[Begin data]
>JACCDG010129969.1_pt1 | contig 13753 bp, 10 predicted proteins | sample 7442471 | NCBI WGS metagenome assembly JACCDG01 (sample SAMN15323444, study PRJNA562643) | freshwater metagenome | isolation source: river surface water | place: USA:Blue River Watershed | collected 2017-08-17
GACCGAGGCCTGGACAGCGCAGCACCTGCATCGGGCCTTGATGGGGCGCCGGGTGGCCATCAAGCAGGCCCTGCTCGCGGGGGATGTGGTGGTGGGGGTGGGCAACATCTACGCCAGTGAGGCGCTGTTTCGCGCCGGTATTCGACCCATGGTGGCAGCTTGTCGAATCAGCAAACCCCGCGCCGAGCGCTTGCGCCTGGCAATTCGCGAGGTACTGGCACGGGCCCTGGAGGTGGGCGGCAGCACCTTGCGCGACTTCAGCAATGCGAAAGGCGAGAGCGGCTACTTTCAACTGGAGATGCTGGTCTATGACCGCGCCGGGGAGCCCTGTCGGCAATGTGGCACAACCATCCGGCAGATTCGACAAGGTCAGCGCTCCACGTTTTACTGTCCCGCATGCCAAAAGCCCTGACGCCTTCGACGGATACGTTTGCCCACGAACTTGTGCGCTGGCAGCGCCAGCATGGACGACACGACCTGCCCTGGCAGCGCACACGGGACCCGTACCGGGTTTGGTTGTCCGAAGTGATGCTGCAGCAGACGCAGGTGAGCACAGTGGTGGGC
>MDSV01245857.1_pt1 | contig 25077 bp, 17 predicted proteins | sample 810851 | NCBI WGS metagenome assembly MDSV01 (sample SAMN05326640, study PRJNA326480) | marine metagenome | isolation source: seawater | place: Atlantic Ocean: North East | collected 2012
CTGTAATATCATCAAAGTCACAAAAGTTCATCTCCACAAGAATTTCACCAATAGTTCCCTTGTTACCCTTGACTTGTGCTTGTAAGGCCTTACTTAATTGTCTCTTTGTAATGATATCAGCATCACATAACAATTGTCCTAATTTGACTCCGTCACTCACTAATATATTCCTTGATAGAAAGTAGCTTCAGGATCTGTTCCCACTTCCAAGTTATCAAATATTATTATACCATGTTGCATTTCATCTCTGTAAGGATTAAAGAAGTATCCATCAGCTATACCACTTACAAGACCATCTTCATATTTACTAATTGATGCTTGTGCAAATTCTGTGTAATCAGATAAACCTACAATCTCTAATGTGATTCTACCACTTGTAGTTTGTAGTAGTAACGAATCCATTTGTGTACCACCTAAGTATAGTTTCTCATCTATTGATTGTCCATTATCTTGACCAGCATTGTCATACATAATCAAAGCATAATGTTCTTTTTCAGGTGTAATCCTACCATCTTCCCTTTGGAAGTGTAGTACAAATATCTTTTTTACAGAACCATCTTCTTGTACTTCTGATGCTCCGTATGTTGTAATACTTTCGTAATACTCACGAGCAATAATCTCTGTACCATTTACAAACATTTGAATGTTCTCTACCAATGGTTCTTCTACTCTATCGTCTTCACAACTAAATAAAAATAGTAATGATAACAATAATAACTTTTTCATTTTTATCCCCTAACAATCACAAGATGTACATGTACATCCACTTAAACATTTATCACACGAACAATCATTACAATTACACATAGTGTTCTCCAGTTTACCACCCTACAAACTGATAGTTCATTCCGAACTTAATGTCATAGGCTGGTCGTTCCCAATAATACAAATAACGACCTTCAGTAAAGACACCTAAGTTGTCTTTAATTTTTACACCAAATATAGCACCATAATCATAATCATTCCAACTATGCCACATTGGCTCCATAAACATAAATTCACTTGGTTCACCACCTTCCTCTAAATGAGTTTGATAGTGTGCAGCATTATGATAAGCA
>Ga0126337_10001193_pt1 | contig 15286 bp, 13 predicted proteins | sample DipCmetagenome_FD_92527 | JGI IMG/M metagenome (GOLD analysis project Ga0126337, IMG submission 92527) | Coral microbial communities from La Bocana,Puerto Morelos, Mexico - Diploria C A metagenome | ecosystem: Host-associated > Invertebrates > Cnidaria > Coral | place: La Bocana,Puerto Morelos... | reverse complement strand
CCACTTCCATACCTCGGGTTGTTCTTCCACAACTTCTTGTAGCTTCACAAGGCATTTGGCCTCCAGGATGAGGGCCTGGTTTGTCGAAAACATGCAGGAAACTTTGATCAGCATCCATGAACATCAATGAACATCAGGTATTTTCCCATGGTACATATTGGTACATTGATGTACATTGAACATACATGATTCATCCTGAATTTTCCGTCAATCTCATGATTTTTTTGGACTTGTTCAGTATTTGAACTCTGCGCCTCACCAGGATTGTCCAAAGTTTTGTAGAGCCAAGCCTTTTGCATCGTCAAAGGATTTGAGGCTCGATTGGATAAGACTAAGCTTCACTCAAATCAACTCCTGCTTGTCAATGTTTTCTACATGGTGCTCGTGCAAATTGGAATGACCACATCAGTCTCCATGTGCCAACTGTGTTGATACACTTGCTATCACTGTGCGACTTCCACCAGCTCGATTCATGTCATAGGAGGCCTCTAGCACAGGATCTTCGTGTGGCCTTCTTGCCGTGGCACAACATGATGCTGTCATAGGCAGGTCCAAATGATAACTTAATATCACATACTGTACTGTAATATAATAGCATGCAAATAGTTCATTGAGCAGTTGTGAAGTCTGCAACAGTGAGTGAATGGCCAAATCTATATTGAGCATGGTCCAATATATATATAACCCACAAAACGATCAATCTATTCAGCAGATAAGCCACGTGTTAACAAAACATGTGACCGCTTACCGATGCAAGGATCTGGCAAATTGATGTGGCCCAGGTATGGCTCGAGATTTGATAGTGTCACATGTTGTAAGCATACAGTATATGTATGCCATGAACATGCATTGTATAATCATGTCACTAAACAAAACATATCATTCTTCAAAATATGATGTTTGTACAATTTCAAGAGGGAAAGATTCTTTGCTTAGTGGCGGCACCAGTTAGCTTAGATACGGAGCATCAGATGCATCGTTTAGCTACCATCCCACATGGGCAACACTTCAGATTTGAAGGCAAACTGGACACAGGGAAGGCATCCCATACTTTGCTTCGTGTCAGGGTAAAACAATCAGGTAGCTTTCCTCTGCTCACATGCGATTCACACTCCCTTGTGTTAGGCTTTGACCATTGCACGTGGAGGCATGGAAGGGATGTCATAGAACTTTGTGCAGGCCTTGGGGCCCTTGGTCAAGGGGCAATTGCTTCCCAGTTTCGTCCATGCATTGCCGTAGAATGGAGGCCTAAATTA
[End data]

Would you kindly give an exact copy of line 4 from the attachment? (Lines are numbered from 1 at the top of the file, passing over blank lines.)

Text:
CTGTAATATCATCAAAGTCACAAAAGTTCATCTCCACAAGAATTTCACCAATAGTTCCCTTGTTACCCTTGACTTGTGCTTGTAAGGCCTTACTTAATTGTCTCTTTGTAATGATATCAGCATCACATAACAATTGTCCTAATTTGACTCCGTCACTCACTAATATATTCCTTGATAGAAAGTAGCTTCAGGATCTGTTCCCACTTCCAAGTTATCAAATATTATTATACCATGTTGCATTTCATCTCTGTAAGGATTAAAGAAGTATCCATCAGCTATACCACTTACAAGACCATCTTCATATTTACTAATTGATGCTTGTGCAAATTCTGTGTAATCAGATAAACCTACAATCTCTAATGTGATTCTACCACTTGTAGTTTGTAGTAGTAACGAATCCATTTGTGTACCACCTAAGTATAGTTTCTCATCTATTGATTGTCCATTATCTTGACCAGCATTGTCATACATAATCAAAGCATAATGTTCTTTTTCAGGTGTAATCCTACCATCTTCCCTTTGGAAGTGTAGTACAAATATCTTTTTTACAGAACCATCTTCTTGTACTTCTGATGCTCCGTATGTTGTAATACTTTCGTAATACTCACGAGCAATAATCTCTGTACCATTTACAAACATTTGAATGTTCTCTACCAATGGTTCTTCTACTCTATCGTCTTCACAACTAAATAAAAATAGTAATGATAACAATAATAACTTTTTCATTTTTATCCCCTAACAATCACAAGATGTACATGTACATCCACTTAAACATTTATCACACGAACAATCATTACAATTACACATAGTGTTCTCCAGTTTACCACCCTACAAACTGATAGTTCATTCCGAACTTAATGTCATAGGCTGGTCGTTCCCAATAATACAAATAACGACCTTCAGTAAAGACACCTAAGTTGTCTTTAATTTTTACACCAAATATAGCACCATAATCATAATCATTCCAACTATGCCACATTGGCTCCATAAACATAAATTCACTTGGTTCACCACCTTCCTCTAAATGAGTTTGATAGTGTGCAGCATTATGATAAGCA